how are you loosing the advantages of VMing? and how is the infrastructure less resilient? Is putting WSUS somehow reducing the one DC I have to less resilience? or any of my other already SPOF VMs?

    You run into the issue if one service crashes you are going to need to bring down your DC or file server to get it working again. That may not be a big deal but it makes those systems less resilient as they now rely on a second service to be as reliable as they are. I'm not saying WSUS is fragile just that have more then one service on those systems increases how fragile they are overall. The $800 saving may be worth the risk that's something each company would have to figure out.



  • aww OK good point. I think less critical in this situation. If WSUS breaks, you can often afford to wait until scheduled maintenance to take it down (if you really need to reboot that is), but the point is certainly valid!

    Thanks



  • If only Microsoft allows 3 VMs per Hypervisor (standard license) this would save $800 and I can do just as Coliver said. 😞 For now DHCP and DNS has to stay with DC.

    Thanks for all the input.



  • @LAH3385 said in WSUS as a standalone server or inclusive with DC?:

    If only Microsoft allows 3 VMs per Hypervisor (standard license) this would save $800 and I can do just as Coliver said. 😞 For now DHCP and DNS has to stay with DC.

    Thanks for all the input.

    That's not a big deal. DNS and DHCP are ridiculously stable. I was thinking something like WSUS or a file server.



  • @coliver I have 2 hypervisors and 3 VMs running at the moment. DC + DNS + DHCP, File server, server for dev team (dunno what they do on there..and dont want to know). Last VM will be for WSUS.



  • I need to spin up our WSUS server (VM) again and re-point the GPO policies..

    I had issue with the workstations not taking the GPO setting, was not picking our internal WSUS server. Tried via IP address and hostname within the GPO policy setting (For both boxes). http://IP http://hostname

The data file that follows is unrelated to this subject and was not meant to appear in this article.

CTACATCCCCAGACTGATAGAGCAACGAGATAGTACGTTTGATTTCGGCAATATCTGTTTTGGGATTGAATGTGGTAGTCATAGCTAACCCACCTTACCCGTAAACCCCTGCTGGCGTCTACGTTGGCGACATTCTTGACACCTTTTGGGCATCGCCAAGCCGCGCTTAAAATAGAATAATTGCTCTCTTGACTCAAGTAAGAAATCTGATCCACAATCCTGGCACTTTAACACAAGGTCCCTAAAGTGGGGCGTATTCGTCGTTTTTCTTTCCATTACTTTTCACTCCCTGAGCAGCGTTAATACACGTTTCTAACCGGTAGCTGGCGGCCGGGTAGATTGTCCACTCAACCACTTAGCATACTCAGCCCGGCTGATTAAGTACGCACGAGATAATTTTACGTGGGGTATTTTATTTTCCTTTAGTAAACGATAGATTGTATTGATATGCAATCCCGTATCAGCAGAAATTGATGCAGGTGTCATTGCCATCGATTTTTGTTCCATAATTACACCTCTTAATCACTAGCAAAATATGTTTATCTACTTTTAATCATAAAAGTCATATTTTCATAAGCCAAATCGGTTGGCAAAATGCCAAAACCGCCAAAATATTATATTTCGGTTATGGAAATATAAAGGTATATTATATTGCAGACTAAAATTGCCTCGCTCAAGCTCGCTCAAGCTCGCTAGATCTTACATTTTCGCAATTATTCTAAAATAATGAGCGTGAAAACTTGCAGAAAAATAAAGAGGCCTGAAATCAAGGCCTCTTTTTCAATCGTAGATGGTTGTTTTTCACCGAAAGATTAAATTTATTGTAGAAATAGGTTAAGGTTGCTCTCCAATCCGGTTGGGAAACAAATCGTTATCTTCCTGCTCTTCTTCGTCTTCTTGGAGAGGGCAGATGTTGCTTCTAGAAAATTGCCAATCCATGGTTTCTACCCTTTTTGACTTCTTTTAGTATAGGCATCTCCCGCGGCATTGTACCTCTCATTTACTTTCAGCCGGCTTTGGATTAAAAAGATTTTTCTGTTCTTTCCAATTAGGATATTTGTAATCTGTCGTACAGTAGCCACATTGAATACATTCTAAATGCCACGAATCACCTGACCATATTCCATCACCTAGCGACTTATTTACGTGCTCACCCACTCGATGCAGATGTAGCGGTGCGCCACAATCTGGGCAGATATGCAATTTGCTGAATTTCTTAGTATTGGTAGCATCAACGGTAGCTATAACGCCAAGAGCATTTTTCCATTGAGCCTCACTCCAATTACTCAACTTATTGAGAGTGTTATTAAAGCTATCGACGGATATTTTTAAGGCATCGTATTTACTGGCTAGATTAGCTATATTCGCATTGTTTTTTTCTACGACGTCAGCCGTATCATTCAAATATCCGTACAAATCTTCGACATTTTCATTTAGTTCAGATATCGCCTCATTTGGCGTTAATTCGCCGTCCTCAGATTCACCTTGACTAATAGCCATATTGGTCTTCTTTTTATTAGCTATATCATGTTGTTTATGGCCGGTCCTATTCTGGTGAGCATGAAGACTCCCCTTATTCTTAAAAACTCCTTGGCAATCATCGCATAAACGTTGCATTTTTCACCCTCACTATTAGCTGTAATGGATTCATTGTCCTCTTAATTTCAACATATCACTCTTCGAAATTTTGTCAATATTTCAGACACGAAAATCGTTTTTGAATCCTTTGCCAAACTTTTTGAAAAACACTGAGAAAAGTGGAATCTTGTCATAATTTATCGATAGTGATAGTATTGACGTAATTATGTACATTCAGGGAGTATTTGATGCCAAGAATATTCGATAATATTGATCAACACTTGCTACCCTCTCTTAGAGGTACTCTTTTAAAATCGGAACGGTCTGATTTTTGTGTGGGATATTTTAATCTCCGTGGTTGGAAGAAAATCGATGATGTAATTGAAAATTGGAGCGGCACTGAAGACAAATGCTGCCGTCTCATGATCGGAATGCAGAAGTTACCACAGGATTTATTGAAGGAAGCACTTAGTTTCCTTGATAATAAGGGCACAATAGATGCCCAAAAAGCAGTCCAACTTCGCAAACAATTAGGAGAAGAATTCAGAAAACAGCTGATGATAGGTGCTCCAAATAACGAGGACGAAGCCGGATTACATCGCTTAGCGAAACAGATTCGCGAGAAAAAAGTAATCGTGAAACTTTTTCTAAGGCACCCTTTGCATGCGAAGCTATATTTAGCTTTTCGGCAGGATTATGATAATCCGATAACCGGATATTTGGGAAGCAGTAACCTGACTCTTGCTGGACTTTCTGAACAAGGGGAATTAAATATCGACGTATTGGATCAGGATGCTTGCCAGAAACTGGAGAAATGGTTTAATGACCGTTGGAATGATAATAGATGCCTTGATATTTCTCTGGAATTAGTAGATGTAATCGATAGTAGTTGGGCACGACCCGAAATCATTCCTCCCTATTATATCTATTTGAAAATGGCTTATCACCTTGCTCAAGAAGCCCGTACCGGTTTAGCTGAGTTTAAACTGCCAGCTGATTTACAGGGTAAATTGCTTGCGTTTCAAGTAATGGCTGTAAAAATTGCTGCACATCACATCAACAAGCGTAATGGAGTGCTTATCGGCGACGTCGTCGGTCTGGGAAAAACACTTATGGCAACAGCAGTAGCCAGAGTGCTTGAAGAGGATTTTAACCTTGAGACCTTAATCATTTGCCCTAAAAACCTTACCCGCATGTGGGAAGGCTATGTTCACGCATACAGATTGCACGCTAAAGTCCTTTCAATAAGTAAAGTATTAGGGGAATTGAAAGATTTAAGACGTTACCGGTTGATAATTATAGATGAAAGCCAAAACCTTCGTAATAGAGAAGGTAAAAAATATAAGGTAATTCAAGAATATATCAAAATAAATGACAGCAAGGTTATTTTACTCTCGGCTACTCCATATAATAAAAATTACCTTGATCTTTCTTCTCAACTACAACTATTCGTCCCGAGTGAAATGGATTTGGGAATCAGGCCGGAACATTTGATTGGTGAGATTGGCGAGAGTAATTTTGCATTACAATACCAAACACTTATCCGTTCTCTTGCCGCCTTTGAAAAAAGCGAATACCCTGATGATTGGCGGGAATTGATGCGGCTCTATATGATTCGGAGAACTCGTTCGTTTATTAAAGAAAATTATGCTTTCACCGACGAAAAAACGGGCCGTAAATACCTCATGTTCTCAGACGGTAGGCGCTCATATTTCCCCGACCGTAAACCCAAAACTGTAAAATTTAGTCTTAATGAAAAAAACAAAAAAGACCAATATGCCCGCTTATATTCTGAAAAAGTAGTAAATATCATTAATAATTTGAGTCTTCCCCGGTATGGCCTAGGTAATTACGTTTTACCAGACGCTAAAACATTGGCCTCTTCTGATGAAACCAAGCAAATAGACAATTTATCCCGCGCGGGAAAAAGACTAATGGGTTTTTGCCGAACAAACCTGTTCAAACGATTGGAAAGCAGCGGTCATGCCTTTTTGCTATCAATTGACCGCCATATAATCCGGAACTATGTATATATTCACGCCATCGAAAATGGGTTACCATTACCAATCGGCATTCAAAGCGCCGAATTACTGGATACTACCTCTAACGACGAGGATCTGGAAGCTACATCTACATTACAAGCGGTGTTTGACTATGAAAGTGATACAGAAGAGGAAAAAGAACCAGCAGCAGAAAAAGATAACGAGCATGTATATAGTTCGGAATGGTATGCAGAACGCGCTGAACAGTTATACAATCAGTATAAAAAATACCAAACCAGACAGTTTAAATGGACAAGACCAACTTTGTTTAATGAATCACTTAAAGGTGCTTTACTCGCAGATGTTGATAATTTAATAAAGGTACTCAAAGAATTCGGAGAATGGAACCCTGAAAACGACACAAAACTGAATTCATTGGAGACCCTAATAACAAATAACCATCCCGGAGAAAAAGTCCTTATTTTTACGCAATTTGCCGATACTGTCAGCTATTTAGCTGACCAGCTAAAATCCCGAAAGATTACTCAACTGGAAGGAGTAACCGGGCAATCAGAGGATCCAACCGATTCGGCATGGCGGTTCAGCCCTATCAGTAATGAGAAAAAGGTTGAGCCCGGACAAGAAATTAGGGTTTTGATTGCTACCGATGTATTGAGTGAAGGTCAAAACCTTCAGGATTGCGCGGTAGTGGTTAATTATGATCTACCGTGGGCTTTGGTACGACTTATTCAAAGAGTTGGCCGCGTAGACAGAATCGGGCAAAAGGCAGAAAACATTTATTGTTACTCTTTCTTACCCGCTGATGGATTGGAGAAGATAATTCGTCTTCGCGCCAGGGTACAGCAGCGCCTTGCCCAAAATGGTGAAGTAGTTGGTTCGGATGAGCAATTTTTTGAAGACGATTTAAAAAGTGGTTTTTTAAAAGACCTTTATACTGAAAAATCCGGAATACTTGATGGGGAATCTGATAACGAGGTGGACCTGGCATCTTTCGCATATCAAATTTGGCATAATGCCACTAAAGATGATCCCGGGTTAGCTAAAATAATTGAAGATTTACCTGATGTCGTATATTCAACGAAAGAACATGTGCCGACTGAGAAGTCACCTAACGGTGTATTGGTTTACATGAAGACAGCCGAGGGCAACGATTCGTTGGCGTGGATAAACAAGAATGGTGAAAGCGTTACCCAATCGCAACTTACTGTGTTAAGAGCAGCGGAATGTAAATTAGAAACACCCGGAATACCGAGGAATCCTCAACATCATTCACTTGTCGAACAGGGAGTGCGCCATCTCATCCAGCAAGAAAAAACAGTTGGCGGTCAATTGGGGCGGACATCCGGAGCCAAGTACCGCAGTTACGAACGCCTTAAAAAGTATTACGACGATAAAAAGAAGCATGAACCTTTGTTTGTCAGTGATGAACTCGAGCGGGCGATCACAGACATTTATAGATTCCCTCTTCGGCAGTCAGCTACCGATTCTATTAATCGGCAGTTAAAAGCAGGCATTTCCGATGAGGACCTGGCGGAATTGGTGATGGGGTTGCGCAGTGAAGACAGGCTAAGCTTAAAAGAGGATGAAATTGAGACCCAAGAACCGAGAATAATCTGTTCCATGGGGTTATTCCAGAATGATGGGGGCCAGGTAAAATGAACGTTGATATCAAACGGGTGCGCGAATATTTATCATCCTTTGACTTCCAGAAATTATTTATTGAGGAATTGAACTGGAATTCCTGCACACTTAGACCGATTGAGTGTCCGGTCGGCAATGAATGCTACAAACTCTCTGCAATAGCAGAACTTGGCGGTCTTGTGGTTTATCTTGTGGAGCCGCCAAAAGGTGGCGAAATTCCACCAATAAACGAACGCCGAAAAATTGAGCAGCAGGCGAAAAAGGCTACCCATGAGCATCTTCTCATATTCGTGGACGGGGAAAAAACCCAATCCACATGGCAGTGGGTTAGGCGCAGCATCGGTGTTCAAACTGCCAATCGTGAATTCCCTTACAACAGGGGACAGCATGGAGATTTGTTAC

even tried without http:// for the setting.....

    But this was probably due to going back to original issue of non unique machine GUID/SID's.

    But anyways, definitely have WSUS as a separate VM instance



  • WSUS's biggest issue is that it requires huge amount of disk space.

    Of the mentioned service, Printing is the one that should be separated from a DC if at all possible.

    I have so rarely had issue with DNS/DHCP/File/WSUS, while when possible splitting is good, but I woudn't be bothered having any of those on a DC.


  • Service Provider

    Rule of thumb is to run all workloads on discrete VMs. Do you have to always do that? Of course not, but moving in that direction is generally helpful. I would definitely try to have WSUS on its own and not on a DC if possible.


  • Service Provider

    @Dashrender said in WSUS as a standalone server or inclusive with DC?:

    WSUS's biggest issue is that it requires huge amount of disk space.

    Of the mentioned service, Printing is the one that should be separated from a DC if at all possible.

    I have so rarely had issue with DNS/DHCP/File/WSUS, while when possible splitting is good, but I woudn't be bothered having any of those on a DC.

    WSUS does not have to require disk space. You can have all the control of WSUS and still tell the machines to get the updates fro MS. That is how I run it. With the new Windows 10 settings, I also have the clients allowed to get updates form other computer on the local network.



  • @JaredBusch said in WSUS as a standalone server or inclusive with DC?:

    @Dashrender said in WSUS as a standalone server or inclusive with DC?:

    WSUS's biggest issue is that it requires huge amount of disk space.

    Of the mentioned service, Printing is the one that should be separated from a DC if at all possible.

    I have so rarely had issue with DNS/DHCP/File/WSUS, while when possible splitting is good, but I woudn't be bothered having any of those on a DC.

    WSUS does not have to require disk space. You can have all the control of WSUS and still tell the machines to get the updates fro MS. That is how I run it. With the new Windows 10 settings, I also have the clients allowed to get updates form other computer on the local network.

    Now with a 100/20 pipe I wouldn't mind if the machines all get from either each other or direct from MS, but back on the 10/10 days, WSUS removed that load from the internet.